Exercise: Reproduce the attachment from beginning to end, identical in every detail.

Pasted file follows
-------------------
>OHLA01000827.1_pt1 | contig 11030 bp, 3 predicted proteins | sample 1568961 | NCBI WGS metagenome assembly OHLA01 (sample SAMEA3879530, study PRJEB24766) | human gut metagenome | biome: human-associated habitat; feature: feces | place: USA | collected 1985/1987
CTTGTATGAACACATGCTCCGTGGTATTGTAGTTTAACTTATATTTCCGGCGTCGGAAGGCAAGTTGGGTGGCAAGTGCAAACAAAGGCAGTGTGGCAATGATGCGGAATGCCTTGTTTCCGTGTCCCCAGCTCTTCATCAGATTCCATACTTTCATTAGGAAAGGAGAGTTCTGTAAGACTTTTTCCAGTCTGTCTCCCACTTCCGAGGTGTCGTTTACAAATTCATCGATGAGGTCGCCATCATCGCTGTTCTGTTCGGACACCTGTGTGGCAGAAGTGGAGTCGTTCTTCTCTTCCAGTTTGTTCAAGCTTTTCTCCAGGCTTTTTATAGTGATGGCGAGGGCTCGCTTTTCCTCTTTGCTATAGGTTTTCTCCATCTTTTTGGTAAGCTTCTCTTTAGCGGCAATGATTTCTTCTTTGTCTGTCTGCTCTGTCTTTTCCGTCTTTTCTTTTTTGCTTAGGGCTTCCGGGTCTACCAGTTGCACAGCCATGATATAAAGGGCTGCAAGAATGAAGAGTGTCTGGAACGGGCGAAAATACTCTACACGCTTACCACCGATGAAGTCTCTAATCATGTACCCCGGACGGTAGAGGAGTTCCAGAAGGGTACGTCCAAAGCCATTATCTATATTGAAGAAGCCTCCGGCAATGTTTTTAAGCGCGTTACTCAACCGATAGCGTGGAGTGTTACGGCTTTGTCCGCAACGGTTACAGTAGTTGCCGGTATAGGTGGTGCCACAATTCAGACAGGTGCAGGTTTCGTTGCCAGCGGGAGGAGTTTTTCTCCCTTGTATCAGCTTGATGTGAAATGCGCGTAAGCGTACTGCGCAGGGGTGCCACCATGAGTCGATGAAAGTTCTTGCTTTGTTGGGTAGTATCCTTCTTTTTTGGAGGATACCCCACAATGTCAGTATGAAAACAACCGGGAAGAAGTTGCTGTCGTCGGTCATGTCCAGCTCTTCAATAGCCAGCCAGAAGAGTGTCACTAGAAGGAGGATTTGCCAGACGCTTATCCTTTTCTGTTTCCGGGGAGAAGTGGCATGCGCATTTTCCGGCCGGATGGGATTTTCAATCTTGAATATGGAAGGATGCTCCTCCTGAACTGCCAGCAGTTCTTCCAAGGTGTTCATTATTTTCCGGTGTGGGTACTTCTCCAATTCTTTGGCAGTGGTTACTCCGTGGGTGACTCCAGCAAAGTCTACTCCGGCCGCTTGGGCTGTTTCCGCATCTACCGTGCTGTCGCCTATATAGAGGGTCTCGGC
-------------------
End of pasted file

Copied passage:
>OHLA01000827.1_pt1 | contig 11030 bp, 3 predicted proteins | sample 1568961 | NCBI WGS metagenome assembly OHLA01 (sample SAMEA3879530, study PRJEB24766) | human gut metagenome | biome: human-associated habitat; feature: feces | place: USA | collected 1985/1987
CTTGTATGAACACATGCTCCGTGGTATTGTAGTTTAACTTATATTTCCGGCGTCGGAAGGCAAGTTGGGTGGCAAGTGCAAACAAAGGCAGTGTGGCAATGATGCGGAATGCCTTGTTTCCGTGTCCCCAGCTCTTCATCAGATTCCATACTTTCATTAGGAAAGGAGAGTTCTGTAAGACTTTTTCCAGTCTGTCTCCCACTTCCGAGGTGTCGTTTACAAATTCATCGATGAGGTCGCCATCATCGCTGTTCTGTTCGGACACCTGTGTGGCAGAAGTGGAGTCGTTCTTCTCTTCCAGTTTGTTCAAGCTTTTCTCCAGGCTTTTTATAGTGATGGCGAGGGCTCGCTTTTCCTCTTTGCTATAGGTTTTCTCCATCTTTTTGGTAAGCTTCTCTTTAGCGGCAATGATTTCTTCTTTGTCTGTCTGCTCTGTCTTTTCCGTCTTTTCTTTTTTGCTTAGGGCTTCCGGGTCTACCAGTTGCACAGCCATGATATAAAGGGCTGCAAGAATGAAGAGTGTCTGGAACGGGCGAAAATACTCTACACGCTTACCACCGATGAAGTCTCTAATCATGTACCCCGGACGGTAGAGGAGTTCCAGAAGGGTACGTCCAAAGCCATTATCTATATTGAAGAAGCCTCCGGCAATGTTTTTAAGCGCGTTACTCAACCGATAGCGTGGAGTGTTACGGCTTTGTCCGCAACGGTTACAGTAGTTGCCGGTATAGGTGGTGCCACAATTCAGACAGGTGCAGGTTTCGTTGCCAGCGGGAGGAGTTTTTCTCCCTTGTATCAGCTTGATGTGAAATGCGCGTAAGCGTACTGCGCAGGGGTGCCACCATGAGTCGATGAAAGTTCTTGCTTTGTTGGGTAGTATCCTTCTTTTTTGGAGGATACCCCACAATGTCAGTATGAAAACAACCGGGAAGAAGTTGCTGTCGTCGGTCATGTCCAGCTCTTCAATAGCCAGCCAGAAGAGTGTCACTAGAAGGAGGATTTGCCAGACGCTTATCCTTTTCTGTTTCCGGGGAGAAGTGGCATGCGCATTTTCCGGCCGGATGGGATTTTCAATCTTGAATATGGAAGGATGCTCCTCCTGAACTGCCAGCAGTTCTTCCAAGGTGTTCATTATTTTCCGGTGTGGGTACTTCTCCAATTCTTTGGCAGTGGTTACTCCGTGGGTGACTCCAGCAAAGTCTACTCCGGCCGCTTGGGCTGTTTCCGCATCTACCGTGCTGTCGCCTATATAGAGGGTCTCGGC